I serve as a legal advisor to World on Trial, an educational public television and multimedia project that presents both sides of sharply contested human rights issues in courtroom trials before juries around the world. Randall Robinson, acclaimed human rights advocate and author, is the creator and host. The project’s purpose is to elevate public awareness of important human rights issues and the international treaties that govern state conduct. And, to do so in a way that engages the global community in the concept of popular sovereignty, the inherent and inviolable sovereignty of the individual human being.
At its best, architecture embodies the values of a community. At Penn State’s Dickinson Law, our building’s design reflects a belief in shared spaces and engaged robust debate. The building encircles a central courtyard, and the library, classrooms, offices and gathering spaces flow from it. The courtyard provides a gentle reminder of the passing of the seasons. More importantly, however, it encourages connections between students, faculty, staff and visitors as they gather around it on their way to class, to grab a coffee or to study in the library. We call this space The Commons – and it provides a physical reminder of the values we share.
The practice of law is addictive, and its pull continues to be strong even though my daily responsibilities no longer involve billable hours and client meetings. I started my legal career as a clerk to Judge William H. Yohn of the United States District Court for the Eastern District of Pennsylvania. The first case I worked on involved a Section 1983 claim based on a knotty factual dispute involving the local and international chapters of the Teamsters union. A later case involved a difficult sentencing for prison guards convicted of excessive force. The cases were factually and analytically complex, yet both instilled in me an appreciation for the power and impact of good legal analysis and writing. I read more pleadings than I can recall during my clerkship but the experience shaped my views on the value of clarity and organization in persuading the courts of the merits of the case.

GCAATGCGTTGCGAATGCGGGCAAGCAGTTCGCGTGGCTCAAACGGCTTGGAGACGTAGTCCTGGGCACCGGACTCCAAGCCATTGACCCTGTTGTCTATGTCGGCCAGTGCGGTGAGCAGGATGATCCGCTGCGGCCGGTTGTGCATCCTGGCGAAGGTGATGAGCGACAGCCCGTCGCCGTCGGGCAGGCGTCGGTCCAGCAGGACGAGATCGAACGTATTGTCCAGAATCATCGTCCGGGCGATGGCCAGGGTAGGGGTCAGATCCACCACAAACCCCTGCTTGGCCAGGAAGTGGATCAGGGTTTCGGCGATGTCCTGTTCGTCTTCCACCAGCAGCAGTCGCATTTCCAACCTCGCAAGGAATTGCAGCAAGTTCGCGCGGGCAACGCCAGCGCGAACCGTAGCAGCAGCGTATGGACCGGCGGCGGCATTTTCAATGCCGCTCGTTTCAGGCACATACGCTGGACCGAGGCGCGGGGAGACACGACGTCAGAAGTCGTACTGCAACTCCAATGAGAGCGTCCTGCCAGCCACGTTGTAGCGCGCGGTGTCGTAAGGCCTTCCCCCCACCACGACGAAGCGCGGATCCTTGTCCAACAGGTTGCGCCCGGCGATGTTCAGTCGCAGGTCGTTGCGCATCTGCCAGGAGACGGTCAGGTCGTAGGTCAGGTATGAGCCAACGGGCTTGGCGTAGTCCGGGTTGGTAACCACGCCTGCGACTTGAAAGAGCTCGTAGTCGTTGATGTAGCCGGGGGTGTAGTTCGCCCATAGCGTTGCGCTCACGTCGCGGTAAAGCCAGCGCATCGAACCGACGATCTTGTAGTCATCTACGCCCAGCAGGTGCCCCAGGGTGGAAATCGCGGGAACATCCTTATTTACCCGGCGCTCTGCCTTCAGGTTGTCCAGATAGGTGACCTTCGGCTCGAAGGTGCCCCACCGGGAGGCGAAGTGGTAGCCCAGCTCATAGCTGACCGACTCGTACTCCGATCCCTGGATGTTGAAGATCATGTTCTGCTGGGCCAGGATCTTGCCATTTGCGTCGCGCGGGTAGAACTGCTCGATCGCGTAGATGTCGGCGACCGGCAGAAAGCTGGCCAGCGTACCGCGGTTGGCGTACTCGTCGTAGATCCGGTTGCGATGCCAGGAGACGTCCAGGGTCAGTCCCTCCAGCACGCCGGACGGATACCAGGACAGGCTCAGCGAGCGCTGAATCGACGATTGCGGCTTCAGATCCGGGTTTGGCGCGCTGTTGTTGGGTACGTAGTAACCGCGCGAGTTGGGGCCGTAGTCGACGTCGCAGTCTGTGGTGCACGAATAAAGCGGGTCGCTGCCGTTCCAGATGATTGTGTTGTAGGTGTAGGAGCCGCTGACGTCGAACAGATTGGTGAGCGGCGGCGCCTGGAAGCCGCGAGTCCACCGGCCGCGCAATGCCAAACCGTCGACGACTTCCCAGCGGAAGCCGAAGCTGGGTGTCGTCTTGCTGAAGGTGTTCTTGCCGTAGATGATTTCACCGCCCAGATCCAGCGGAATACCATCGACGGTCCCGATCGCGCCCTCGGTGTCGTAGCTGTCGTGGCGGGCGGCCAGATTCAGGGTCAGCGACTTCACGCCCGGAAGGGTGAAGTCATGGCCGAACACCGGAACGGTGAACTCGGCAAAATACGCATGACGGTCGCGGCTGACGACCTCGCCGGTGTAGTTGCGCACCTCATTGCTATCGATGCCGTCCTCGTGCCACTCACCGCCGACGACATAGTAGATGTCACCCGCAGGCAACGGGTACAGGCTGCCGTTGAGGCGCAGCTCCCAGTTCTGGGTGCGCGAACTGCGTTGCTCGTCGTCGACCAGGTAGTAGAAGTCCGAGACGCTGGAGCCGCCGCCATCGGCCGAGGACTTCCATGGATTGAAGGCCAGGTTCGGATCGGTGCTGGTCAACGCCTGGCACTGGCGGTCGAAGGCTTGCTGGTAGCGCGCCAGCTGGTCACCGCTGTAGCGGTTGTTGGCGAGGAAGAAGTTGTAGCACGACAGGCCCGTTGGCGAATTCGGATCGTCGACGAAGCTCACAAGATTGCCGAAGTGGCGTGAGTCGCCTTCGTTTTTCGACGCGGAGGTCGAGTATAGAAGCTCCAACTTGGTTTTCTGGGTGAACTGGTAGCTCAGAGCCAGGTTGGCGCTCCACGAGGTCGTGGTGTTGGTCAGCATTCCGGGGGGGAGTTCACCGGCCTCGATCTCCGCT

I had the opportunity early in my career to appreciate the lawyer’s professional duty to render candid advice. I worked on a case that required an internal investigation of a utility company and on another case that involved political corruption charges. Both cases involved difficult but necessary conversations with the client about the law – and the moral, economic, social and political factors – relevant to the client’s situation.
My most formative experiences, however, have involved my work on pro bono matters, most notably a case involving the civil rights of a federal prisoner. During meetings with my client at the federal prison where he was incarcerated, I observed the strengths and weaknesses of that system, and the challenges of reintegration after a prison term.
As I see no wall between teaching law and practicing of law, I attempt to bring these experiences and more recent ones into the classroom whenever possible.
“Translating Scholarship into Policy,” 2 Penn St. J.L. & Int'l Aff. 1 (2013) (with Scott Sigmund Gartner)
“The Power of the Veep,” New York Times, July 22, 2012 (with Douglas Stuart)
“More Than Just a Running Mate,” New York Times Campaign Stops Blog, July 19, 2012 (with Douglas Stuart)
“War on Terror’s Next Phase: The Legal and Strategic Consequences,” The Daily Best, June 23, 2012 (with P.J. Crowley)